Much has also been made of Entwistle’s apparent obsession with ‘systems’. On a BBC progamme this past weekend I told the story of my encounter, while running ITN, with one of my press team, Huw Roberts,who went on to a distinguished career in public affairs in Wales, told me something which a newspaper had called him about. It was not good news and I let Huw know that I did not welcome it.
Very calmly and very firmly he told me ‘Boss, you pay me to give you bad news as well as good’. He was absolutely right, I never forgot his ‘don’t shoot the messenger’ message and I hope I never made the same mistake again.
Maybe if the messengers who should have been bearing bad news to George Entwistle had more courage and maybe more encouragement the Director-General wouldn’t have been the only person in the media village who didn’t have half a day’s notice that Newsnight was about to do something that ultimately would cost him his job.
Having a Director of Journalism or a Chief Operating Officer or even a new Director of Corporate Affairs may sound like yet more technocratic ‘systems’ solutions and maybe they wouldn’t have stopped ‘slipshod’ journalism in the first place. But for a new DG knowing that somebody is watching your back and will break down your door saying ‘stop re-writing that boring conference speech for the third time and focus on this’ might just be the best insurance policy in town.
A normal day on BBC One would mean reading 30 pages of news cuttings before 9am, fielding 500+ emails, monitoring live TV news & social media *while* doing ‘the day job’ of previewing programmes and sorting any editorial issues that arose, speechwriting etc….but we had the channel covered and the Controller briefed on any urgent matter. As a matter of interest, the infamous “Queengate” happened *after* the posts were cut.
A very telling point. Thank you for that Helen.
The back-watcher is the sort of role you have in any large organisation, journalistic or otherwise, and the absence of such a being has been one of the more baffling parts of the saga.
However, I’m puzzled by the assertion that Boaden doesn’t have the breadth of responsibilities that Byford had (I accept not the seniority) – with World Service, Nations & Regions and Sport as well as ‘news’ what else is there that he did that she doesn’t have responsibility for?
The entire output of Docs and Features (Watchdog, for example, which I edited in the late 90s)….those areas were never under News Directorate.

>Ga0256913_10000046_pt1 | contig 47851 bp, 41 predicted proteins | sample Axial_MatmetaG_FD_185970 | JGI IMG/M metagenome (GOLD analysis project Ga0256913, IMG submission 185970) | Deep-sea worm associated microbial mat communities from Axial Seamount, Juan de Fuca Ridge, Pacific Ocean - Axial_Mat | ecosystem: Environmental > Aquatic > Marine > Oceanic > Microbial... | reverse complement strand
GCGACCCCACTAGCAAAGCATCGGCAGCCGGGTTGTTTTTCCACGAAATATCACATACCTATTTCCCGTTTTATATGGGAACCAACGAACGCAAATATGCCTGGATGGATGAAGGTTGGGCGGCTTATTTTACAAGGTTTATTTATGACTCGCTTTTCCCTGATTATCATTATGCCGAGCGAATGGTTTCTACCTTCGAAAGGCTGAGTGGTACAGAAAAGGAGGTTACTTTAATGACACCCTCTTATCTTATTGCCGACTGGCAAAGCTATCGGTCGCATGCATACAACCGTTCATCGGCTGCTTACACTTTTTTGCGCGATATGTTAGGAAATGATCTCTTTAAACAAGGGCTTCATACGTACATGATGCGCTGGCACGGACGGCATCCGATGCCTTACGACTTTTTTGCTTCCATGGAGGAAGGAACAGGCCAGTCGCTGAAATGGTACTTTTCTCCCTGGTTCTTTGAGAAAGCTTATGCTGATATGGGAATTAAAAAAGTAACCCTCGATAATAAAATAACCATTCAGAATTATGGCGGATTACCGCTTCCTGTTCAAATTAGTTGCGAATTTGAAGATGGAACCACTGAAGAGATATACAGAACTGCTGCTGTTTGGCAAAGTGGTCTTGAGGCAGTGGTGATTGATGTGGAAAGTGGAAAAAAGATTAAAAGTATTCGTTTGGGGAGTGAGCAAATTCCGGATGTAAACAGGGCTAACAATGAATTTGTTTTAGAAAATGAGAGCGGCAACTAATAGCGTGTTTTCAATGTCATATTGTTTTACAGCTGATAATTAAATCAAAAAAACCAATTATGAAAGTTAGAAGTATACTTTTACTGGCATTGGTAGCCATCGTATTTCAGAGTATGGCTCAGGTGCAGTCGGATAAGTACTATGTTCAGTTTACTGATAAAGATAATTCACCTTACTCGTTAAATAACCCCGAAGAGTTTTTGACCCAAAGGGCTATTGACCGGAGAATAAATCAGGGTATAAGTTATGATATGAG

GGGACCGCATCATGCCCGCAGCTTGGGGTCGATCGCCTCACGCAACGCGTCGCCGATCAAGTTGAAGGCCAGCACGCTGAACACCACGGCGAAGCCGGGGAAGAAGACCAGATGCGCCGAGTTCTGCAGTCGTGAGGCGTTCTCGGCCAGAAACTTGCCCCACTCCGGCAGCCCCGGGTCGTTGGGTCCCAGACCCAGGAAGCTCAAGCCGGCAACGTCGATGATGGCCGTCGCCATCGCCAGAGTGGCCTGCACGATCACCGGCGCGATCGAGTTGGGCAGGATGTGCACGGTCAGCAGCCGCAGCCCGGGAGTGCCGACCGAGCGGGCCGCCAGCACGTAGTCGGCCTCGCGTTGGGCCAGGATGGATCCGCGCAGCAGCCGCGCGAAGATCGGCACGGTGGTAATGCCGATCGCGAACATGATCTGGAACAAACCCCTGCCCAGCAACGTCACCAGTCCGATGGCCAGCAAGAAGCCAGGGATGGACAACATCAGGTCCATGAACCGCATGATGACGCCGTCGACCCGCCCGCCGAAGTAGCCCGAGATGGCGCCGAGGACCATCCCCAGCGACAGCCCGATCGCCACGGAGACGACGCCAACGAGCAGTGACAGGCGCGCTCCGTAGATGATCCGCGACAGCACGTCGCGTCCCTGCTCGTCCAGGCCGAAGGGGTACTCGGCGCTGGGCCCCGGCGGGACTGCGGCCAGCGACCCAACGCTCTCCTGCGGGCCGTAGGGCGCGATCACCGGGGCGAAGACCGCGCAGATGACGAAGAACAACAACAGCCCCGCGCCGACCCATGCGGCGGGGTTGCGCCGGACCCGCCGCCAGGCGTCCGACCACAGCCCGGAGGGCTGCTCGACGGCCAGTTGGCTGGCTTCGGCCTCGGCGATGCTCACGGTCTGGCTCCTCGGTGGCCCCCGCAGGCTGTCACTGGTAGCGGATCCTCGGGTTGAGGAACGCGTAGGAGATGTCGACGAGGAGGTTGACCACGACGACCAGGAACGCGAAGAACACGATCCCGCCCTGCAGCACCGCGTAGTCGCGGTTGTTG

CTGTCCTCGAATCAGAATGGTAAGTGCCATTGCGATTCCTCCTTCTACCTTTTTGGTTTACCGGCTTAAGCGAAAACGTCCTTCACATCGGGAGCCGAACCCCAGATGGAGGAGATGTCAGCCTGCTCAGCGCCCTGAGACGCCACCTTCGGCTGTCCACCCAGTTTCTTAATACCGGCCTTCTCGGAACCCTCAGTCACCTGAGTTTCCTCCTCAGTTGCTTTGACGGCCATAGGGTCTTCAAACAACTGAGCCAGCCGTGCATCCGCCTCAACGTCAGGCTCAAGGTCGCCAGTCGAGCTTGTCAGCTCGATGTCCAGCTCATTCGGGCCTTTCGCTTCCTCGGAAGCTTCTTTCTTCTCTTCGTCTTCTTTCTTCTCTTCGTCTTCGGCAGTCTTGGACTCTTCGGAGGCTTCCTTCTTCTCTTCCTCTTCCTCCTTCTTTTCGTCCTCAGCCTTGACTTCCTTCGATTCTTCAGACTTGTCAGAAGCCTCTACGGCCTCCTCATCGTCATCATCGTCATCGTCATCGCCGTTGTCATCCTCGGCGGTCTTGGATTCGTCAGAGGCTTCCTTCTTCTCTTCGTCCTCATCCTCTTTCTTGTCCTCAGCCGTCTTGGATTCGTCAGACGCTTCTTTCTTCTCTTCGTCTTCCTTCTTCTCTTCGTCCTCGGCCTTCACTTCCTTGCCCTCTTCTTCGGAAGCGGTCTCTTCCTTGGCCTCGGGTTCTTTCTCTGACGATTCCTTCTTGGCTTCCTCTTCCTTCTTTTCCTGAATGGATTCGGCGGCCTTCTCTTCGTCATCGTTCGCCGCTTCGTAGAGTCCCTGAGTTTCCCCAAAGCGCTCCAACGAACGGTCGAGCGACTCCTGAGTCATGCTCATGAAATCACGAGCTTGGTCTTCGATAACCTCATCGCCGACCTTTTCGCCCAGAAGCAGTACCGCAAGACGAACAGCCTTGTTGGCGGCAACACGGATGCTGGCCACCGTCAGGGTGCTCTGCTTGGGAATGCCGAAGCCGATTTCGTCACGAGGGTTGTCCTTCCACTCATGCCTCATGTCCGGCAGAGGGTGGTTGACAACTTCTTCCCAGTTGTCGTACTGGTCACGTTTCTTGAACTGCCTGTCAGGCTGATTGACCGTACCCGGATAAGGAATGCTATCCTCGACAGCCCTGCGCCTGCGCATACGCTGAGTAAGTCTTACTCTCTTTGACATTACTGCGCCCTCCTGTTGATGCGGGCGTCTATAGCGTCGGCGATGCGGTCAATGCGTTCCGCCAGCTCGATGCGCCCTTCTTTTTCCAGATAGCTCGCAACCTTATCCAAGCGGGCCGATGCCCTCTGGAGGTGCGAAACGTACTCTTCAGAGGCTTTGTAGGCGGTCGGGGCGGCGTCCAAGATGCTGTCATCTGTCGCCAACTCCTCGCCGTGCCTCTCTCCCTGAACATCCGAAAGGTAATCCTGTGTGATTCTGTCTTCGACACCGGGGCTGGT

There are all sorts of journalistic activities inside the BBC within factual departments in television and radio which don’t fall within the News Division or Nations and Regions.The most obvious examples are documentaries. For instance the BBC documentary on dog breeding was an extremely controversial investigation.
and indeed a group of six major companies got together in 98/99 to demand Watchdog back off from investigating them. They got a meeting with the DG. There was talk in the press (stirred up by the same companies) that the programme would be taken off air. It didn’t happen. The DG supported us. The series is still on air today.
We had them at BBC TV channel level (I know, I was one of them for 4 years). I did just what you said for a Controller and it worked. The BBC cut the posts in 2007.
Yes you’re right serried ranks of back watchers are not needed,but one would be a start.
I agree with much of what you write Professor, but I have so many nagging questions. The BBC can be sclerotic and does have a whiff of the best (or worst) of Communist China; but if I were to say to a colleague (or even a friend), that one of my programmes was looking at/investigating a former BBC celebrity, wouldn’t my colleague/friend want to know more? Such paucity of curiosity is astonishing; to be so hands off as to absolve oneself of any responsibility is worrying indeed. Further, wouldn’t my colleague have offered the information regardless of my obvious lack of interest? You are right, managers do not welcome bad news, and prefer solutions rather than complaints. But from my own experience even well-meaning solutions and suggestions are ignored in favour of the status quo. Money, even where it is tight, is allowed to flow freely to protect the many incompetent to manage their way to the top. The BBC does not need serried ranks of people to back watch, it needs a small number of good managers and journalists who can smell a problem before it infects the carpeted floors. That is why Huw Roberts went on to have such a distinguished career.